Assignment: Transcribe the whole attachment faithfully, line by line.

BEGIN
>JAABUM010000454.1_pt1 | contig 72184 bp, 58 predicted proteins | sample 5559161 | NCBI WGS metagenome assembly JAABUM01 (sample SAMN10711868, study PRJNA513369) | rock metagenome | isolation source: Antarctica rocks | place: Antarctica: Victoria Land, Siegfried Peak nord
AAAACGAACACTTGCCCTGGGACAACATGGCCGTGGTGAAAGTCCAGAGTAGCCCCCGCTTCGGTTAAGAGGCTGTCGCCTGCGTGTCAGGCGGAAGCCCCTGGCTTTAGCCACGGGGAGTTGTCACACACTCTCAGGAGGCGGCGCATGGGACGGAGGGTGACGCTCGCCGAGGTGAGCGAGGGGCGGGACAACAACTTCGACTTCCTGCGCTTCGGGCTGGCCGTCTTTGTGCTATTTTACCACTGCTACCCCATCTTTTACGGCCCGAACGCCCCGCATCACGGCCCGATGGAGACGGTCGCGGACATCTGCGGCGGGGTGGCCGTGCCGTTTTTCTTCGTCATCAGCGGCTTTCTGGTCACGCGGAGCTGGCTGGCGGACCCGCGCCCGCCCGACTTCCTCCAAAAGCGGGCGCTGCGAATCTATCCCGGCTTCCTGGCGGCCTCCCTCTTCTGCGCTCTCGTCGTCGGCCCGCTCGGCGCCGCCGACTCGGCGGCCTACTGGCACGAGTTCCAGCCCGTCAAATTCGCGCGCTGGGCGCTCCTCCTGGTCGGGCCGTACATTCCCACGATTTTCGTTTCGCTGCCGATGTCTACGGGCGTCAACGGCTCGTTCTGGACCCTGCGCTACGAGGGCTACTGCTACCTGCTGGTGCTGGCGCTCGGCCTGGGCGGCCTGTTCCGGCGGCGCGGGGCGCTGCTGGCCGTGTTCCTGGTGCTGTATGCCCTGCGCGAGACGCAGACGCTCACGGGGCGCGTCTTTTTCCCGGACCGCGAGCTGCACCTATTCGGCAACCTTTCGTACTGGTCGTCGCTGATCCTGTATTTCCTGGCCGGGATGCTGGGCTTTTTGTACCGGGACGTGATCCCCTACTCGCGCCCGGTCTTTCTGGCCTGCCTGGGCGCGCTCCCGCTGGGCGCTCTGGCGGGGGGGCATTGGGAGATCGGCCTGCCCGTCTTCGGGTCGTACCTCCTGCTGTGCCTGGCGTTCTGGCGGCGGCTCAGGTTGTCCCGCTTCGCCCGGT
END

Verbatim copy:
>JAABUM010000454.1_pt1 | contig 72184 bp, 58 predicted proteins | sample 5559161 | NCBI WGS metagenome assembly JAABUM01 (sample SAMN10711868, study PRJNA513369) | rock metagenome | isolation source: Antarctica rocks | place: Antarctica: Victoria Land, Siegfried Peak nord
AAAACGAACACTTGCCCTGGGACAACATGGCCGTGGTGAAAGTCCAGAGTAGCCCCCGCTTCGGTTAAGAGGCTGTCGCCTGCGTGTCAGGCGGAAGCCCCTGGCTTTAGCCACGGGGAGTTGTCACACACTCTCAGGAGGCGGCGCATGGGACGGAGGGTGACGCTCGCCGAGGTGAGCGAGGGGCGGGACAACAACTTCGACTTCCTGCGCTTCGGGCTGGCCGTCTTTGTGCTATTTTACCACTGCTACCCCATCTTTTACGGCCCGAACGCCCCGCATCACGGCCCGATGGAGACGGTCGCGGACATCTGCGGCGGGGTGGCCGTGCCGTTTTTCTTCGTCATCAGCGGCTTTCTGGTCACGCGGAGCTGGCTGGCGGACCCGCGCCCGCCCGACTTCCTCCAAAAGCGGGCGCTGCGAATCTATCCCGGCTTCCTGGCGGCCTCCCTCTTCTGCGCTCTCGTCGTCGGCCCGCTCGGCGCCGCCGACTCGGCGGCCTACTGGCACGAGTTCCAGCCCGTCAAATTCGCGCGCTGGGCGCTCCTCCTGGTCGGGCCGTACATTCCCACGATTTTCGTTTCGCTGCCGATGTCTACGGGCGTCAACGGCTCGTTCTGGACCCTGCGCTACGAGGGCTACTGCTACCTGCTGGTGCTGGCGCTCGGCCTGGGCGGCCTGTTCCGGCGGCGCGGGGCGCTGCTGGCCGTGTTCCTGGTGCTGTATGCCCTGCGCGAGACGCAGACGCTCACGGGGCGCGTCTTTTTCCCGGACCGCGAGCTGCACCTATTCGGCAACCTTTCGTACTGGTCGTCGCTGATCCTGTATTTCCTGGCCGGGATGCTGGGCTTTTTGTACCGGGACGTGATCCCCTACTCGCGCCCGGTCTTTCTGGCCTGCCTGGGCGCGCTCCCGCTGGGCGCTCTGGCGGGGGGGCATTGGGAGATCGGCCTGCCCGTCTTCGGGTCGTACCTCCTGCTGTGCCTGGCGTTCTGGCGGCGGCTCAGGTTGTCCCGCTTCGCCCGGT